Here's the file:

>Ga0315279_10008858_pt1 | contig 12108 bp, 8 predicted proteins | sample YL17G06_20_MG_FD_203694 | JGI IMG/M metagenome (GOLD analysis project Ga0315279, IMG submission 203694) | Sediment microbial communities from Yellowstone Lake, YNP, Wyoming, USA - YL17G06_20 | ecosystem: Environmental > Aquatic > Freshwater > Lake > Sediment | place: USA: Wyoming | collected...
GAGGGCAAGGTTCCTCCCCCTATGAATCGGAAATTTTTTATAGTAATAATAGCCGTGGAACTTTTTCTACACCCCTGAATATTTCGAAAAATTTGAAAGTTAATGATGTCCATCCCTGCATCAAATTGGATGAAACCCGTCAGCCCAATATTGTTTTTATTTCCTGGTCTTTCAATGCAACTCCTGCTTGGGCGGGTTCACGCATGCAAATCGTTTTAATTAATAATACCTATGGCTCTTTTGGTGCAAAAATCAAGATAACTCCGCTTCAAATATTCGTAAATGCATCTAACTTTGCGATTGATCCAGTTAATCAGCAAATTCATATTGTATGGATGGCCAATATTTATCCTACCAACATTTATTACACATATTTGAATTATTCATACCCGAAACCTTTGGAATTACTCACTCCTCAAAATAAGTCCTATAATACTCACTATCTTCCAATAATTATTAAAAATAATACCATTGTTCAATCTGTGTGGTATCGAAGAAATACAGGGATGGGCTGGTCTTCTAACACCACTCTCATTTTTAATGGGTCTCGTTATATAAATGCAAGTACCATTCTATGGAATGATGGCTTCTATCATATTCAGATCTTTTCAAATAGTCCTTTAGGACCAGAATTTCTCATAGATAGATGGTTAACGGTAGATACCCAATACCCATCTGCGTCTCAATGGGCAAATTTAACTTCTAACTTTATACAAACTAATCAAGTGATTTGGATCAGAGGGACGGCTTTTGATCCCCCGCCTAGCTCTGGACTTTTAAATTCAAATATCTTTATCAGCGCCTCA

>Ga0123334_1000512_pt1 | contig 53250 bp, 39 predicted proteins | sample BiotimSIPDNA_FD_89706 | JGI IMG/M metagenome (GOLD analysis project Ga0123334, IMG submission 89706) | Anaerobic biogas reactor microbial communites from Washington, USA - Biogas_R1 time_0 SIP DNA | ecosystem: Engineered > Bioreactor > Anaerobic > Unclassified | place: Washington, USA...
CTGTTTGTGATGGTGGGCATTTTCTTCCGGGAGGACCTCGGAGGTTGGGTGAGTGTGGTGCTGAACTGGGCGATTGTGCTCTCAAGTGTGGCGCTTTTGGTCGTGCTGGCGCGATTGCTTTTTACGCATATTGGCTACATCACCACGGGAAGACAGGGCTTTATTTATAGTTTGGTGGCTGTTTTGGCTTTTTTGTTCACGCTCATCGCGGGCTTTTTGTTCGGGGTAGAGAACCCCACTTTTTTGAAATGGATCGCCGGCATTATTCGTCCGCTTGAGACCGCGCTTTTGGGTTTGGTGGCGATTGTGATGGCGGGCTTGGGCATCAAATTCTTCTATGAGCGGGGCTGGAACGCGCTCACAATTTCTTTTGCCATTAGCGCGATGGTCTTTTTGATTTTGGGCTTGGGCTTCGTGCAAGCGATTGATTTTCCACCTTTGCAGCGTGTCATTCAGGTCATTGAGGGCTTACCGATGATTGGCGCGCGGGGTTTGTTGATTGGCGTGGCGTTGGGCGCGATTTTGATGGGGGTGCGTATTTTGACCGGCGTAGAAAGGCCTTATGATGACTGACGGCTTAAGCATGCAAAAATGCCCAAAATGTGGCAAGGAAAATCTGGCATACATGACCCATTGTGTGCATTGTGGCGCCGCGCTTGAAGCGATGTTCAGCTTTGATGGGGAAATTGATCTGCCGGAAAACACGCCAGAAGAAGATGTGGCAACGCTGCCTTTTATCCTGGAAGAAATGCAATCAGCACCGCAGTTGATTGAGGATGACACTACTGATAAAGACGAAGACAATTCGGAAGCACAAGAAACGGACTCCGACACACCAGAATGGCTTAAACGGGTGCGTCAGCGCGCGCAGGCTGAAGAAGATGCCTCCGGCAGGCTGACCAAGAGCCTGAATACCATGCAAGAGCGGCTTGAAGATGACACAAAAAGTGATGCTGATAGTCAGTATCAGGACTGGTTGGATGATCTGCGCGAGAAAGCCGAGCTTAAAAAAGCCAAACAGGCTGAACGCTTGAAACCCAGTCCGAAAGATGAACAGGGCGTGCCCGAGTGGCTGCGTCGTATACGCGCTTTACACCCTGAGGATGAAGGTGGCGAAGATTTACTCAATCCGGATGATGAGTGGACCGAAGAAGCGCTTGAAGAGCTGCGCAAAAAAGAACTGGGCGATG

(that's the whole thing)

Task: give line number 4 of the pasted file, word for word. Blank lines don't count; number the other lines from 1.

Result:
CTGTTTGTGATGGTGGGCATTTTCTTCCGGGAGGACCTCGGAGGTTGGGTGAGTGTGGTGCTGAACTGGGCGATTGTGCTCTCAAGTGTGGCGCTTTTGGTCGTGCTGGCGCGATTGCTTTTTACGCATATTGGCTACATCACCACGGGAAGACAGGGCTTTATTTATAGTTTGGTGGCTGTTTTGGCTTTTTTGTTCACGCTCATCGCGGGCTTTTTGTTCGGGGTAGAGAACCCCACTTTTTTGAAATGGATCGCCGGCATTATTCGTCCGCTTGAGACCGCGCTTTTGGGTTTGGTGGCGATTGTGATGGCGGGCTTGGGCATCAAATTCTTCTATGAGCGGGGCTGGAACGCGCTCACAATTTCTTTTGCCATTAGCGCGATGGTCTTTTTGATTTTGGGCTTGGGCTTCGTGCAAGCGATTGATTTTCCACCTTTGCAGCGTGTCATTCAGGTCATTGAGGGCTTACCGATGATTGGCGCGCGGGGTTTGTTGATTGGCGTGGCGTTGGGCGCGATTTTGATGGGGGTGCGTATTTTGACCGGCGTAGAAAGGCCTTATGATGACTGACGGCTTAAGCATGCAAAAATGCCCAAAATGTGGCAAGGAAAATCTGGCATACATGACCCATTGTGTGCATTGTGGCGCCGCGCTTGAAGCGATGTTCAGCTTTGATGGGGAAATTGATCTGCCGGAAAACACGCCAGAAGAAGATGTGGCAACGCTGCCTTTTATCCTGGAAGAAATGCAATCAGCACCGCAGTTGATTGAGGATGACACTACTGATAAAGACGAAGACAATTCGGAAGCACAAGAAACGGACTCCGACACACCAGAATGGCTTAAACGGGTGCGTCAGCGCGCGCAGGCTGAAGAAGATGCCTCCGGCAGGCTGACCAAGAGCCTGAATACCATGCAAGAGCGGCTTGAAGATGACACAAAAAGTGATGCTGATAGTCAGTATCAGGACTGGTTGGATGATCTGCGCGAGAAAGCCGAGCTTAAAAAAGCCAAACAGGCTGAACGCTTGAAACCCAGTCCGAAAGATGAACAGGGCGTGCCCGAGTGGCTGCGTCGTATACGCGCTTTACACCCTGAGGATGAAGGTGGCGAAGATTTACTCAATCCGGATGATGAGTGGACCGAAGAAGCGCTTGAAGAGCTGCGCAAAAAAGAACTGGGCGATG